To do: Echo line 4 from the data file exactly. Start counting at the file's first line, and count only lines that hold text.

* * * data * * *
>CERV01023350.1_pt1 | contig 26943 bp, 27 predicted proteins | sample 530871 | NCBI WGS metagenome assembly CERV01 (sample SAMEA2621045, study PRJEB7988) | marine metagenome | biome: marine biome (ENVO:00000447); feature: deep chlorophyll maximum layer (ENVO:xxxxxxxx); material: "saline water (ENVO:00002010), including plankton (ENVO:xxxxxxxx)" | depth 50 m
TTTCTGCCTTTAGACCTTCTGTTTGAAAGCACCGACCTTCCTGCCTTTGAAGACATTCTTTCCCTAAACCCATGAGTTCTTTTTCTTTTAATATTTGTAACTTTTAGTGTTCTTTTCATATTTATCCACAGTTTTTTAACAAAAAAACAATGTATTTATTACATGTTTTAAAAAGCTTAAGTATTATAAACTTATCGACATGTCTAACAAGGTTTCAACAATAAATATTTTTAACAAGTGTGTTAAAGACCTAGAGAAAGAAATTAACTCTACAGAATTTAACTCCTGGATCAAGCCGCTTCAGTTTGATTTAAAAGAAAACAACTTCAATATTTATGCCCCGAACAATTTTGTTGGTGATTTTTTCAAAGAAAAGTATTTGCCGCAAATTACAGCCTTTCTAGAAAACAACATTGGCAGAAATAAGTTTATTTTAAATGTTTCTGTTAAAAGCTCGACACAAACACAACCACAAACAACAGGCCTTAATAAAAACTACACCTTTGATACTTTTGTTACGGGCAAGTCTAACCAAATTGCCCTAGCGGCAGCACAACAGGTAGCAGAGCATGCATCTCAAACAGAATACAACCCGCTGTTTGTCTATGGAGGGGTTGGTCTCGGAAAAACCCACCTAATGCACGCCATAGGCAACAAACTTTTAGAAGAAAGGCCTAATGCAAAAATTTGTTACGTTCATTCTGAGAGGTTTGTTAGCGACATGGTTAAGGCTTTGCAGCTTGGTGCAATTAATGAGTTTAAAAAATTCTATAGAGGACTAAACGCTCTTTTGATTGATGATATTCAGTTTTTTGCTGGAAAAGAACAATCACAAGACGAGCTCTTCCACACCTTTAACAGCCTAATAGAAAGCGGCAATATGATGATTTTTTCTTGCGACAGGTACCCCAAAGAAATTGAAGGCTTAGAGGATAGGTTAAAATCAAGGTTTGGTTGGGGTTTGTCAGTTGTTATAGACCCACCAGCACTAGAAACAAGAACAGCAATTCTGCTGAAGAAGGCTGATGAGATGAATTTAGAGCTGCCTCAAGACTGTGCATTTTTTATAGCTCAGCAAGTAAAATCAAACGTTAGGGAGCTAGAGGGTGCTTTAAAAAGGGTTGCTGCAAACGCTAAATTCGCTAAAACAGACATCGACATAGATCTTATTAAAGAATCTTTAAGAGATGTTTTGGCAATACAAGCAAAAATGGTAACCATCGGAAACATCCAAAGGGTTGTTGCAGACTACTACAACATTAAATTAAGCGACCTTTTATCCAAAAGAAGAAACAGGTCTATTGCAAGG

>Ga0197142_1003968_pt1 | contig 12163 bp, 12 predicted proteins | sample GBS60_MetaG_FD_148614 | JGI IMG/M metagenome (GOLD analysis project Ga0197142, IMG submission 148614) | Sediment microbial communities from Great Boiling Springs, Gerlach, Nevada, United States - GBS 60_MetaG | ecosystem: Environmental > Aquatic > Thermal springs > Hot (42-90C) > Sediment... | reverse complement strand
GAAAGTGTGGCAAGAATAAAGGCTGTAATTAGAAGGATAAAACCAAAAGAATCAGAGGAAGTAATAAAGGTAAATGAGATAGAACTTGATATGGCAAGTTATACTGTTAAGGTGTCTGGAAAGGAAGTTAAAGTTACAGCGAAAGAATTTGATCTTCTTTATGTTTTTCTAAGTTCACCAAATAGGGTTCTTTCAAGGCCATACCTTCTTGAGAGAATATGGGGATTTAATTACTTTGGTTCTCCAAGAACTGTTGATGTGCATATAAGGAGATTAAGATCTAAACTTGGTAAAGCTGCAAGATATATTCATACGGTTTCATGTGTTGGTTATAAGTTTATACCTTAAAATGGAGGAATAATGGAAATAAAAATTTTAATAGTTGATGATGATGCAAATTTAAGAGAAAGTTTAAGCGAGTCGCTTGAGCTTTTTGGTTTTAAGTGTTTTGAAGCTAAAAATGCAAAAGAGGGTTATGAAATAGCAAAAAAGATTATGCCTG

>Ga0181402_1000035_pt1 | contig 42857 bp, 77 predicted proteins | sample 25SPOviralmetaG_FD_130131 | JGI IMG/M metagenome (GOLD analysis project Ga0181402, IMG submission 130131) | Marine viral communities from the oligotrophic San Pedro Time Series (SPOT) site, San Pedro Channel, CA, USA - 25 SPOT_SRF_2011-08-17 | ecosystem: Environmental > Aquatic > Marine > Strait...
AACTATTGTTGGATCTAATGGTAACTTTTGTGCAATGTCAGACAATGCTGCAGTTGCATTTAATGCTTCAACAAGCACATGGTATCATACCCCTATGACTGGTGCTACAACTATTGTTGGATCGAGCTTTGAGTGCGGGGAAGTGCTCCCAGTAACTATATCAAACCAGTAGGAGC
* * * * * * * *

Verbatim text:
GAAAGTGTGGCAAGAATAAAGGCTGTAATTAGAAGGATAAAACCAAAAGAATCAGAGGAAGTAATAAAGGTAAATGAGATAGAACTTGATATGGCAAGTTATACTGTTAAGGTGTCTGGAAAGGAAGTTAAAGTTACAGCGAAAGAATTTGATCTTCTTTATGTTTTTCTAAGTTCACCAAATAGGGTTCTTTCAAGGCCATACCTTCTTGAGAGAATATGGGGATTTAATTACTTTGGTTCTCCAAGAACTGTTGATGTGCATATAAGGAGATTAAGATCTAAACTTGGTAAAGCTGCAAGATATATTCATACGGTTTCATGTGTTGGTTATAAGTTTATACCTTAAAATGGAGGAATAATGGAAATAAAAATTTTAATAGTTGATGATGATGCAAATTTAAGAGAAAGTTTAAGCGAGTCGCTTGAGCTTTTTGGTTTTAAGTGTTTTGAAGCTAAAAATGCAAAAGAGGGTTATGAAATAGCAAAAAAGATTATGCCTG